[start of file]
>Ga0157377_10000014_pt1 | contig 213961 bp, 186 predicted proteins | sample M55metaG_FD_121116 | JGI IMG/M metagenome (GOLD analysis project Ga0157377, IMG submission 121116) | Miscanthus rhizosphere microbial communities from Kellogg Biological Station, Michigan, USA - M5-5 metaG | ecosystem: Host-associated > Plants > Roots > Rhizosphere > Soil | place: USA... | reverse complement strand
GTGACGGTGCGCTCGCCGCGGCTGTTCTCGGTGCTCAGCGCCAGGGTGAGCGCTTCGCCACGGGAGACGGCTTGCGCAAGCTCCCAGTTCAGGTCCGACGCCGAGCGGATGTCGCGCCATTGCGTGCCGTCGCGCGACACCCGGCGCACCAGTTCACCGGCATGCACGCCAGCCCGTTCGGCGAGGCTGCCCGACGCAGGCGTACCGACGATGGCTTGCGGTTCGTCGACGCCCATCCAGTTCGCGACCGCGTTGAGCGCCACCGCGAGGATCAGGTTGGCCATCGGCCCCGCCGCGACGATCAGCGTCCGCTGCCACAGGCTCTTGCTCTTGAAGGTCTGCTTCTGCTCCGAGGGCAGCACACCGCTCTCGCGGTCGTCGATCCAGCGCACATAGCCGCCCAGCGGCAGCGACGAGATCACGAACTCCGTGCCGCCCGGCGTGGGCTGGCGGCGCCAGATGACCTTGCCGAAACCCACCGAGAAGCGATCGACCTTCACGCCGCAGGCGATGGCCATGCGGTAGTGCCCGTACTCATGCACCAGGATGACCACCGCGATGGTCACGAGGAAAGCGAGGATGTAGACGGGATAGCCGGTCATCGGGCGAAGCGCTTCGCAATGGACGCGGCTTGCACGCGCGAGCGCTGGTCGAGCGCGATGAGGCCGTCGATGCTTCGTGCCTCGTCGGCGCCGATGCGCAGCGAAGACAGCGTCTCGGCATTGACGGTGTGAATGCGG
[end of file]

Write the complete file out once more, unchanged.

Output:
>Ga0157377_10000014_pt1 | contig 213961 bp, 186 predicted proteins | sample M55metaG_FD_121116 | JGI IMG/M metagenome (GOLD analysis project Ga0157377, IMG submission 121116) | Miscanthus rhizosphere microbial communities from Kellogg Biological Station, Michigan, USA - M5-5 metaG | ecosystem: Host-associated > Plants > Roots > Rhizosphere > Soil | place: USA... | reverse complement strand
GTGACGGTGCGCTCGCCGCGGCTGTTCTCGGTGCTCAGCGCCAGGGTGAGCGCTTCGCCACGGGAGACGGCTTGCGCAAGCTCCCAGTTCAGGTCCGACGCCGAGCGGATGTCGCGCCATTGCGTGCCGTCGCGCGACACCCGGCGCACCAGTTCACCGGCATGCACGCCAGCCCGTTCGGCGAGGCTGCCCGACGCAGGCGTACCGACGATGGCTTGCGGTTCGTCGACGCCCATCCAGTTCGCGACCGCGTTGAGCGCCACCGCGAGGATCAGGTTGGCCATCGGCCCCGCCGCGACGATCAGCGTCCGCTGCCACAGGCTCTTGCTCTTGAAGGTCTGCTTCTGCTCCGAGGGCAGCACACCGCTCTCGCGGTCGTCGATCCAGCGCACATAGCCGCCCAGCGGCAGCGACGAGATCACGAACTCCGTGCCGCCCGGCGTGGGCTGGCGGCGCCAGATGACCTTGCCGAAACCCACCGAGAAGCGATCGACCTTCACGCCGCAGGCGATGGCCATGCGGTAGTGCCCGTACTCATGCACCAGGATGACCACCGCGATGGTCACGAGGAAAGCGAGGATGTAGACGGGATAGCCGGTCATCGGGCGAAGCGCTTCGCAATGGACGCGGCTTGCACGCGCGAGCGCTGGTCGAGCGCGATGAGGCCGTCGATGCTTCGTGCCTCGTCGGCGCCGATGCGCAGCGAAGACAGCGTCTCGGCATTGACGGTGTGAATGCGG